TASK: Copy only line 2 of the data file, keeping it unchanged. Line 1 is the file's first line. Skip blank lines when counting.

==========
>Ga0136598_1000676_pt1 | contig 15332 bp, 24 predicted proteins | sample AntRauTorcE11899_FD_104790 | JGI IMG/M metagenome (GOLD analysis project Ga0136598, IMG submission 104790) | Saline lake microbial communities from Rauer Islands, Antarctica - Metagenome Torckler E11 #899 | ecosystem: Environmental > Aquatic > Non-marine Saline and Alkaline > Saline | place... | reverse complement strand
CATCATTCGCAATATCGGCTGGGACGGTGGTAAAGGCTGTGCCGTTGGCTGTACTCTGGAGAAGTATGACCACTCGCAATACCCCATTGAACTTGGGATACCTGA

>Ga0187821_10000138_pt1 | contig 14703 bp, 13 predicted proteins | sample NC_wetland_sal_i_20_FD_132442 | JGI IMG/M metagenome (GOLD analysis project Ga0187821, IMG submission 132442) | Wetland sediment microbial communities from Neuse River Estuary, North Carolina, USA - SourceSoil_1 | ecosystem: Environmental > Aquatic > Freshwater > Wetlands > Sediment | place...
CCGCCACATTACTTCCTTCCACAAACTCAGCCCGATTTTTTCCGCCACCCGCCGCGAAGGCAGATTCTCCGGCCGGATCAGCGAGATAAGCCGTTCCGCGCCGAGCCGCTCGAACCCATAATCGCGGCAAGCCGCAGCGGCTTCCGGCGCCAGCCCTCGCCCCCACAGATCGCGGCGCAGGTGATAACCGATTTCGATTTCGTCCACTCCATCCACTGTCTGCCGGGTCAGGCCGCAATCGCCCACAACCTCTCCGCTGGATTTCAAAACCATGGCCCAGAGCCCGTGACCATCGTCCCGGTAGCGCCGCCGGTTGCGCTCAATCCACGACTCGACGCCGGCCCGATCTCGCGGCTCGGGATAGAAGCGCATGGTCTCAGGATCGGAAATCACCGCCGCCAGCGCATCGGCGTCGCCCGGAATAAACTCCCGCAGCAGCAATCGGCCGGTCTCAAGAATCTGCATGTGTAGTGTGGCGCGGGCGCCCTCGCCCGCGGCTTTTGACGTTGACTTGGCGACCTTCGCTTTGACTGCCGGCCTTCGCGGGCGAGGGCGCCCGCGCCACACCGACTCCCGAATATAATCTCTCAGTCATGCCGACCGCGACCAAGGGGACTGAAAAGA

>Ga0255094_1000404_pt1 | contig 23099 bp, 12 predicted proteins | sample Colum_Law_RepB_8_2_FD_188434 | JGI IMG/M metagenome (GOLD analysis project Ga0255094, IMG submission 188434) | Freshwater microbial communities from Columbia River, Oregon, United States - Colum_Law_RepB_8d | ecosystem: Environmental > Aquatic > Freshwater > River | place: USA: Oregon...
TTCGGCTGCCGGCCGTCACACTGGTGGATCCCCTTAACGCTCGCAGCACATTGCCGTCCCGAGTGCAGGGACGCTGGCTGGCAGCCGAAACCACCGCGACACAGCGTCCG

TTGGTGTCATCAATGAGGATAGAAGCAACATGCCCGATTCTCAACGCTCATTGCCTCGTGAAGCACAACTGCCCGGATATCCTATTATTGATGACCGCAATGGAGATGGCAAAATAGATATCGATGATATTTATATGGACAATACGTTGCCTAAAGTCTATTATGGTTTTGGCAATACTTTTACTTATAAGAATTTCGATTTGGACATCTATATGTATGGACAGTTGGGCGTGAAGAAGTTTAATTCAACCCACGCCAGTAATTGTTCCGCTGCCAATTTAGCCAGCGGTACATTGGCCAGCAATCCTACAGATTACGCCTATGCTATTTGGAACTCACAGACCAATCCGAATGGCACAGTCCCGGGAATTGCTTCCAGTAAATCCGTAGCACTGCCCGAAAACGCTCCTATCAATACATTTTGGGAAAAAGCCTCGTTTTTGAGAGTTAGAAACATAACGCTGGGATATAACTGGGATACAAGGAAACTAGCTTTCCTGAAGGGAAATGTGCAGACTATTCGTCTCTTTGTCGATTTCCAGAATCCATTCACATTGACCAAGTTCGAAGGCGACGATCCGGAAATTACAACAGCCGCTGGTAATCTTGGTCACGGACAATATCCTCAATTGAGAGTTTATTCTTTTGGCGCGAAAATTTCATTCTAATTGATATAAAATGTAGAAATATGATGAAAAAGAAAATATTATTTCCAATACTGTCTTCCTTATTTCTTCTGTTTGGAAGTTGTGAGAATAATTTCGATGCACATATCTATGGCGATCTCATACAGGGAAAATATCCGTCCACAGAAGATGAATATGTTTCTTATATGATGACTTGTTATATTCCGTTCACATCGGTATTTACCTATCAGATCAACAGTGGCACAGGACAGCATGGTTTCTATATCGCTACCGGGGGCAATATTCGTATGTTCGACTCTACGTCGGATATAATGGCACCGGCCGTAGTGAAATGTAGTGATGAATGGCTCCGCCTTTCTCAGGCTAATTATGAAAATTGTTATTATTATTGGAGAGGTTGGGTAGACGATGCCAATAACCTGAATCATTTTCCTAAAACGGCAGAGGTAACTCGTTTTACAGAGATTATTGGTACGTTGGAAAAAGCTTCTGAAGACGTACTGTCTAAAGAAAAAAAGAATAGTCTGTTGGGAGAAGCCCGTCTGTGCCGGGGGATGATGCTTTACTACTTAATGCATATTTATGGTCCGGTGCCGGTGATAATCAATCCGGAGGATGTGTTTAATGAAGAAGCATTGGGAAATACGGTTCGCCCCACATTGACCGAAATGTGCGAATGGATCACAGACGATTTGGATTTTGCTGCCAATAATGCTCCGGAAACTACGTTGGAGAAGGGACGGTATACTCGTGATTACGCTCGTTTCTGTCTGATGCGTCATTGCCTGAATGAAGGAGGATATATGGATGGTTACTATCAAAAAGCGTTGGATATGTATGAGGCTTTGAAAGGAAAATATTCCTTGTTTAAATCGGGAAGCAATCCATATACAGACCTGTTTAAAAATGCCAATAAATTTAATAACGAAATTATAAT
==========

CATCATTCGCAATATCGGCTGGGACGGTGGTAAAGGCTGTGCCGTTGGCTGTACTCTGGAGAAGTATGACCACTCGCAATACCCCATTGAACTTGGGATACCTGA